The history of alternative medicine can’t be pinned down to a specific era because it’s a line of medicine that’s made up of numerous practices from different parts of the world. Alternative medicine practitioners such as naturopaths and homeopaths have for example operated in the U.S. for more than 150 years. The Chinese and the Indians as well as some European and African communities have however practiced other forms of alternative medicine for a longer period of time. Many medical historians however peg the commencement of a well-integrated alternative medicine practice to the start of the 17th century in some parts of Europe as they also note that this form of medicine wasn’t popular in United States before the turn of the 18th century.
The Revolutionary Era
Come 19th century, a new school of thought concerning medical practices emerged in the U.S. This brought about a fresh look at the world of conventional medical procedures, especially those that were deemed to be painful and expensive but ineffective in the long run. A section of the American society therefore matched towards the 20th century believing that there are forms of alternative medicine that are more effective and affordable than the conventional medical procedures. At this point in time, democratization of knowledge, which touched on all spheres of life, had empowered the Americans and the rest of the world well enough to enable them to fully embrace the benefits of alternative medicine concepts such as:
· Electromagnetic therapy
· Hatha yoga
· Hawaiian massage
· Macrobiotic lifestyle
· Magnetic healing
· Manipulative therapy and,
· Manual lymphatic drainage
Consolidating the Art and History of Alternative Medicine
By 1970s, alternative medicine was still an unacceptable form of medical practice that was frowned upon especially by the conventional medical practitioners. Those who believed in the healing power of alternative medicine were seen as backward individuals with little or no appreciation for evidence based scientific approach to medicine. Alternative medicine subsequently remained on doubt-ridden grounds until 1991 when a U.S. Senator known as Thomas Harkin offered $2 million for the setting up of the Office of Alternative Medicine or OAM, for short. This was after the Senator used bee pollen to successfully cure allergies that had haunted him for years.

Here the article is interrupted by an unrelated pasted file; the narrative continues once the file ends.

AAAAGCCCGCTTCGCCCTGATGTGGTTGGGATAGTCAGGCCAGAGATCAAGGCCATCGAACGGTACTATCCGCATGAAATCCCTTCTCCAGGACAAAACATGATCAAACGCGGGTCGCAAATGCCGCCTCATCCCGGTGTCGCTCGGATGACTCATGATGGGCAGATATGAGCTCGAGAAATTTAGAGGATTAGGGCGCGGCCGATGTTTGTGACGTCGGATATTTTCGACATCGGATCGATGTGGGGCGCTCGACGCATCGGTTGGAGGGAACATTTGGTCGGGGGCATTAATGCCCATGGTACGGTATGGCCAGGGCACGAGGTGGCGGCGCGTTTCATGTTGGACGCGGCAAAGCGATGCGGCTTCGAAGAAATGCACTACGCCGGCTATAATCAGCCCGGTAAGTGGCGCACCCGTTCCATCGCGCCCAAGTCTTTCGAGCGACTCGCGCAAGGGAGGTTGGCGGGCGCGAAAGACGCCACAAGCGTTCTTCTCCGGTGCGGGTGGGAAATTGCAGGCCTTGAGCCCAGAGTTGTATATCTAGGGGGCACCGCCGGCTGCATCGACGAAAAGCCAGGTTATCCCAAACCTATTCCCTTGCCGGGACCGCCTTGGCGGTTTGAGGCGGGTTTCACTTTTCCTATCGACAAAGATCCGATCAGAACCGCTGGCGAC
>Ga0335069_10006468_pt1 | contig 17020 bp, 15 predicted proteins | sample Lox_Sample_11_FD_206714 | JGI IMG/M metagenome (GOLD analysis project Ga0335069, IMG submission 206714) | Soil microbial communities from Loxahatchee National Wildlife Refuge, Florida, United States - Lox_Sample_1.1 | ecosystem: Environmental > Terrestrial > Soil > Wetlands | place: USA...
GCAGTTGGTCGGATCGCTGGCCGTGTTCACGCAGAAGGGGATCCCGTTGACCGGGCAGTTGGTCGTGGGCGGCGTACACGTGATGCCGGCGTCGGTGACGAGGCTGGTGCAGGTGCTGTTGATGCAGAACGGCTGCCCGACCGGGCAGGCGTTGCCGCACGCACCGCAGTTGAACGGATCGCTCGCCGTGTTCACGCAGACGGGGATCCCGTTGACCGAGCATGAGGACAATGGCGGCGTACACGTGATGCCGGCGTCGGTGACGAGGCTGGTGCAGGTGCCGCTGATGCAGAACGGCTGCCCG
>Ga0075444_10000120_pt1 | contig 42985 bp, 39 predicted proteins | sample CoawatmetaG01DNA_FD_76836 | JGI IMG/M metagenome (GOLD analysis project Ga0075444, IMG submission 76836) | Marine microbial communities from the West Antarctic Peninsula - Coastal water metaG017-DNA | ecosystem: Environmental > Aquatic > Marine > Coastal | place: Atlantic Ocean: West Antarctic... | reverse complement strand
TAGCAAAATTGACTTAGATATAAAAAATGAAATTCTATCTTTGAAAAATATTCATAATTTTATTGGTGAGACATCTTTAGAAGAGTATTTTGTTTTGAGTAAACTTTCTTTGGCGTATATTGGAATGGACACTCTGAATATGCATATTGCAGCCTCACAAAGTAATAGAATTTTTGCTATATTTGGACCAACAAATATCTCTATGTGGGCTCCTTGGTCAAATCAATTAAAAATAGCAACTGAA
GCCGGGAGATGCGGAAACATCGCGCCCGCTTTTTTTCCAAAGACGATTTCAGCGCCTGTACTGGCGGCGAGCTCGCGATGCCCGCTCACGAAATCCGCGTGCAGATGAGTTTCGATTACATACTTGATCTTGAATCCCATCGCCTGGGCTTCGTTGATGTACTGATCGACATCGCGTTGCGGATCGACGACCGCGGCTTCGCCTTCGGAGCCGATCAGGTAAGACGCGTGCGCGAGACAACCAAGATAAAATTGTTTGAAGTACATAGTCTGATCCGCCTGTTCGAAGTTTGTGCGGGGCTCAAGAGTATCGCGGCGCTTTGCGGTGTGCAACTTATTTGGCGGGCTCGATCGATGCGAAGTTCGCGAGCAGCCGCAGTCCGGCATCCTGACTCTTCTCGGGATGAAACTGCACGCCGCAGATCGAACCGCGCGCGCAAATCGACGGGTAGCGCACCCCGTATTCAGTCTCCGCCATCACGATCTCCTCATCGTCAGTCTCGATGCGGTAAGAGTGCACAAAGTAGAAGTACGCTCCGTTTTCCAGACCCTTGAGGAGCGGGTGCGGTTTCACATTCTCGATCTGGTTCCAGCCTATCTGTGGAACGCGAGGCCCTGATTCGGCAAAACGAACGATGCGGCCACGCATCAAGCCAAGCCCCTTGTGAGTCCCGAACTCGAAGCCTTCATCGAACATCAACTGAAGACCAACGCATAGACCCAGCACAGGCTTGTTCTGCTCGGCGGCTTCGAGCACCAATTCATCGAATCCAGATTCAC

Numerous established conventional medical associations advocated for the eradication of OAM but the organization gained popularity at a faster pace despite the outcry. OAM’s annual budget grew to $ 90 million by 1998. The organization is currently commanding billions of dollars that are directed toward research and development prospects which aim at making alternative medicine a supplementary form of treatment to the conventional medical methods.
All these have led to the rise of numerous organizations that are in favor of alternative medicine across the world, turning it into a global-medicine based movement that has even sparked the concept of medical tourism in countries such as India, Israel and Singapore. The history of alternative medicine has over the centuries portrayed it as a safe and sound way of handling simple and complex medical problems using the healing power of natural active ingredients. Therefore, as the world tries to move away from synthetic drugs, alternative medicine is likely to gain more ground and forge ahead into the future as an integral form of medical practice.